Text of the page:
RSA SecurID - spoof or change UDID?

Discussion in 'Jailbreaks and iOS Hacks' started by spamdumpster, Sep 4, 2009.

  1. spamdumpster macrumors 6502a

    Joined:
    Jan 22, 2008
    #1
    We use RSA SecurIDs at work to remote access our network. The folks at work create soft tokens to be pushed to blackberrys ONLY.

    RSA has released an iPhone app (free in the app store), but it checks your UDID against the token's UDID/

    What I want to do is temporarily spoof or change my UDID so that it matches my blackberry PIN. This way, the iPhone *should* let me import and use the token.

    Any ideas?
     
  2. marccodes macrumors newbie

    Joined:
    Aug 12, 2010
    #2
    spoofing udid with method swizzling programatically

    Here's a way to spoof UDIDs in objective C using Method swizzling:

    http://marccodes.posterous.com/method-swizzling-uidevice-to-spoof-udid

    Method swizzling swaps two selectors (uniqueIdentifier and spoofUniqueIdentifier) for a class (UIDevice). After the swizzle, subsequent calls to UIDevice uniqueIdentifier will return the spoofed UDID. This can be helpful for testing UDID-keyed libraries that you don't have a valid UDID for. What else???
     
  3. geko29 macrumors 6502

    Joined:
    Nov 10, 2008
    #3
    You can't "temporarily" spoof your UDID. The RSA app checks it EVERY time it's launched. It might even check every time the code rolls over, but I have no way of verifying that.

    Also, this is a REALLY good way to get yourself fired and depending on your company's policies, prosecuted. Locking soft tokens to UDID is optional (the default is not to), and it's done for a very good reason.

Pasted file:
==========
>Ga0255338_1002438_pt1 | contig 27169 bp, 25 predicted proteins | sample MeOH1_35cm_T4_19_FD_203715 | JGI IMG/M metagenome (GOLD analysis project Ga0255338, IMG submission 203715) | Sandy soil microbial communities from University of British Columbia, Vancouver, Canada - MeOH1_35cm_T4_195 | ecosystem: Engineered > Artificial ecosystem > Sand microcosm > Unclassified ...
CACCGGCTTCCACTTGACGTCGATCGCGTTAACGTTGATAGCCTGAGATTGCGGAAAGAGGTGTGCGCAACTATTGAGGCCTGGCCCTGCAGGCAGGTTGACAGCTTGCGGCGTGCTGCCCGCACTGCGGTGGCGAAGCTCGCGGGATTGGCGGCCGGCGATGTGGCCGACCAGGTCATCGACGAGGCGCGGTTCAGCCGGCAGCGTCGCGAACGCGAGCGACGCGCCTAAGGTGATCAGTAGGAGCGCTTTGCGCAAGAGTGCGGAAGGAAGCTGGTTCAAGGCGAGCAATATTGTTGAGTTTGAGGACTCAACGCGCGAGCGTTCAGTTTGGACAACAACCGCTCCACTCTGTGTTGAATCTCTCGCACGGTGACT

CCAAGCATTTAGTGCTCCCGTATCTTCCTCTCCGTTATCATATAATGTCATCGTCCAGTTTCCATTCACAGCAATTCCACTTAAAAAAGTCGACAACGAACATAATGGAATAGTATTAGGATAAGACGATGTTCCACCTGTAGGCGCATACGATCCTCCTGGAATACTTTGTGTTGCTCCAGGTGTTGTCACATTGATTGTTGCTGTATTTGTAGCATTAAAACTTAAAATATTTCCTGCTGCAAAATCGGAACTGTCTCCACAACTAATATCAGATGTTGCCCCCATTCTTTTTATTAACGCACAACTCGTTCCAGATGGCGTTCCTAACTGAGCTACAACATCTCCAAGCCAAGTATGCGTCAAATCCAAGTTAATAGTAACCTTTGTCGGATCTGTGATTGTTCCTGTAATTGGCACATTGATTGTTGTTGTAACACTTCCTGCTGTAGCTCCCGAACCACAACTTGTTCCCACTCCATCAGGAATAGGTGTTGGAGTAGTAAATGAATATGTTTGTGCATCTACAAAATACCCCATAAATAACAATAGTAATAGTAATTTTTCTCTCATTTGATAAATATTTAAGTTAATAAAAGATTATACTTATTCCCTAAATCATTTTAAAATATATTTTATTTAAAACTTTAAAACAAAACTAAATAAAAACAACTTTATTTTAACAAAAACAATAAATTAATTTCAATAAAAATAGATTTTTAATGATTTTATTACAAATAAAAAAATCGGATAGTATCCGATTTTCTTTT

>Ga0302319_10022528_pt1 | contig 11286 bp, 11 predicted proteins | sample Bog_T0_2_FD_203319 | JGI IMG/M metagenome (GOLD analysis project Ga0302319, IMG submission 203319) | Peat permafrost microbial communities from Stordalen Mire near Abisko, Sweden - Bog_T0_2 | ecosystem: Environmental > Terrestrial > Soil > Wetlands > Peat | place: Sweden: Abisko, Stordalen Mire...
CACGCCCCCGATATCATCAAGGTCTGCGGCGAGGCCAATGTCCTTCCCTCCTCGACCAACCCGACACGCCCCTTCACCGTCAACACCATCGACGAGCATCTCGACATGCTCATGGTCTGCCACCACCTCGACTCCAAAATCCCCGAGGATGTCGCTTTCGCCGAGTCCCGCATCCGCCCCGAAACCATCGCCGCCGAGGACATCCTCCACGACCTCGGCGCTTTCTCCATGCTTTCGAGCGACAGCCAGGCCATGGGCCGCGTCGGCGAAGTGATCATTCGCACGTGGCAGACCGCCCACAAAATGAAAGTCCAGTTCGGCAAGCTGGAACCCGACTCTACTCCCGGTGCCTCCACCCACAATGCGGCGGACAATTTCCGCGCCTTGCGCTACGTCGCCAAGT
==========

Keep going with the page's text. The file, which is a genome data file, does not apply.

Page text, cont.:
4. maturola macrumors 68040

    maturola

    Joined:
    Oct 29, 2007
    Location:
    Atlanta, GA
    #4
    Best advice right here!
     
  5. mlts22 macrumors 6502a

    Joined:
    Oct 28, 2008
    #5
    The reason I see companies locking soft tokens to UDIDs on Blackberries is because BES is a security blanket. A Blackberry can be configured to erase itself if it doesn't see network in x amount of hours/days, so even if someone pulls the SIM out of the device so it won't get a remote kill order, it will eventually erase itself.

    iPhones are getting there with security, but still have a ways to go before companies migrate wholesale from RIM to iOS, especially ones that have a hefty investment in BES.
     
  6. geko29 macrumors 6502

    Joined:
    Nov 10, 2008
    #6
    There are a lot of reasons to lock to UDID, and that's definitely one. We're a mostly-iPhone shop, but we lock to UDID as well. The theory being, if we issue someone an iPhone and a token, and they subsequently leave (willingly or not), they will not be able to restore a backup onto a different iThing and retain access to that token. The RSA app will automatically uninstall the token the first time it's launched.

    This also applies while they're employed with us. The token can't be installed on any unapproved devices, like the PC soft client (which is forbidden in the highest possible terms by our Security Officer), or personal phones without prior consent.
     

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